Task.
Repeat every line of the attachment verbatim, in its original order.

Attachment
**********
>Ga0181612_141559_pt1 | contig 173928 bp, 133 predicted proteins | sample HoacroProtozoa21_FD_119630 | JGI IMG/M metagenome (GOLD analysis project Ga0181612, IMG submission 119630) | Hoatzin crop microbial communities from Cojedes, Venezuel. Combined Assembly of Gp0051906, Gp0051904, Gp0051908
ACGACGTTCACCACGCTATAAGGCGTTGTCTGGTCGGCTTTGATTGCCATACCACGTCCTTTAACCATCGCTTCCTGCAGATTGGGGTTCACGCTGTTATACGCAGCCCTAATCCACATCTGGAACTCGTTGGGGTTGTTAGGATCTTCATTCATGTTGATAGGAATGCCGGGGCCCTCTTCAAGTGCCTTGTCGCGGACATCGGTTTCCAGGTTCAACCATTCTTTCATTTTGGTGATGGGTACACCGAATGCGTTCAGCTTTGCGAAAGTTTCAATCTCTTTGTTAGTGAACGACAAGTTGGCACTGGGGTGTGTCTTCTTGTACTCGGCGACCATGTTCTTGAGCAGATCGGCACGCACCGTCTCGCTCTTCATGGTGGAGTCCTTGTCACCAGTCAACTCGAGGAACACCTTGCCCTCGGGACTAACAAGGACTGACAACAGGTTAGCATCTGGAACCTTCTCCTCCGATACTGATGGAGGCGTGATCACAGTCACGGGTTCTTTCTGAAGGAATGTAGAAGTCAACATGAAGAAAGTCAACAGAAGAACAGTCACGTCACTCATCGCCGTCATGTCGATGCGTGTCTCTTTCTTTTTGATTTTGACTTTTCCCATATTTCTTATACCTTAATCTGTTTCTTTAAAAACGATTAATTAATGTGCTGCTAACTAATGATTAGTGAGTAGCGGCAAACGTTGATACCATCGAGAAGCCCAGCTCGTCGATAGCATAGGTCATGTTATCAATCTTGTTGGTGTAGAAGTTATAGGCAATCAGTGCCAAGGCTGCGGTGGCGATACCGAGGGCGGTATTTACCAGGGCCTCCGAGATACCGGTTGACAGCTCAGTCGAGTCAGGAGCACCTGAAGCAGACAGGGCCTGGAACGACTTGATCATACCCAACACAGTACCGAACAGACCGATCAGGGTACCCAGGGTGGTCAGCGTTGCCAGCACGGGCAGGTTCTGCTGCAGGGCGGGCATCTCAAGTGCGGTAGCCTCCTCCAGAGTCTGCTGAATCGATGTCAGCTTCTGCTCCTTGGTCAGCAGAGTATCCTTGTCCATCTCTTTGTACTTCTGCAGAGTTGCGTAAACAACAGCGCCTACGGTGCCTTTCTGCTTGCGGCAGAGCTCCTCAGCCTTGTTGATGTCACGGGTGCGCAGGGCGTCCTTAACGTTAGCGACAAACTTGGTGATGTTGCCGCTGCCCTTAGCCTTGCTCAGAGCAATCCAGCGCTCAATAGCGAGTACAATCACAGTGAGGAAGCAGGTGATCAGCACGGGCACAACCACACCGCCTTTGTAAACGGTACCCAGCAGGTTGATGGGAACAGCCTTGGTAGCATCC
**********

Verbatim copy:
>Ga0181612_141559_pt1 | contig 173928 bp, 133 predicted proteins | sample HoacroProtozoa21_FD_119630 | JGI IMG/M metagenome (GOLD analysis project Ga0181612, IMG submission 119630) | Hoatzin crop microbial communities from Cojedes, Venezuel. Combined Assembly of Gp0051906, Gp0051904, Gp0051908
ACGACGTTCACCACGCTATAAGGCGTTGTCTGGTCGGCTTTGATTGCCATACCACGTCCTTTAACCATCGCTTCCTGCAGATTGGGGTTCACGCTGTTATACGCAGCCCTAATCCACATCTGGAACTCGTTGGGGTTGTTAGGATCTTCATTCATGTTGATAGGAATGCCGGGGCCCTCTTCAAGTGCCTTGTCGCGGACATCGGTTTCCAGGTTCAACCATTCTTTCATTTTGGTGATGGGTACACCGAATGCGTTCAGCTTTGCGAAAGTTTCAATCTCTTTGTTAGTGAACGACAAGTTGGCACTGGGGTGTGTCTTCTTGTACTCGGCGACCATGTTCTTGAGCAGATCGGCACGCACCGTCTCGCTCTTCATGGTGGAGTCCTTGTCACCAGTCAACTCGAGGAACACCTTGCCCTCGGGACTAACAAGGACTGACAACAGGTTAGCATCTGGAACCTTCTCCTCCGATACTGATGGAGGCGTGATCACAGTCACGGGTTCTTTCTGAAGGAATGTAGAAGTCAACATGAAGAAAGTCAACAGAAGAACAGTCACGTCACTCATCGCCGTCATGTCGATGCGTGTCTCTTTCTTTTTGATTTTGACTTTTCCCATATTTCTTATACCTTAATCTGTTTCTTTAAAAACGATTAATTAATGTGCTGCTAACTAATGATTAGTGAGTAGCGGCAAACGTTGATACCATCGAGAAGCCCAGCTCGTCGATAGCATAGGTCATGTTATCAATCTTGTTGGTGTAGAAGTTATAGGCAATCAGTGCCAAGGCTGCGGTGGCGATACCGAGGGCGGTATTTACCAGGGCCTCCGAGATACCGGTTGACAGCTCAGTCGAGTCAGGAGCACCTGAAGCAGACAGGGCCTGGAACGACTTGATCATACCCAACACAGTACCGAACAGACCGATCAGGGTACCCAGGGTGGTCAGCGTTGCCAGCACGGGCAGGTTCTGCTGCAGGGCGGGCATCTCAAGTGCGGTAGCCTCCTCCAGAGTCTGCTGAATCGATGTCAGCTTCTGCTCCTTGGTCAGCAGAGTATCCTTGTCCATCTCTTTGTACTTCTGCAGAGTTGCGTAAACAACAGCGCCTACGGTGCCTTTCTGCTTGCGGCAGAGCTCCTCAGCCTTGTTGATGTCACGGGTGCGCAGGGCGTCCTTAACGTTAGCGACAAACTTGGTGATGTTGCCGCTGCCCTTAGCCTTGCTCAGAGCAATCCAGCGCTCAATAGCGAGTACAATCACAGTGAGGAAGCAGGTGATCAGCACGGGCACAACCACACCGCCTTTGTAAACGGTACCCAGCAGGTTGATGGGAACAGCCTTGGTAGCATCC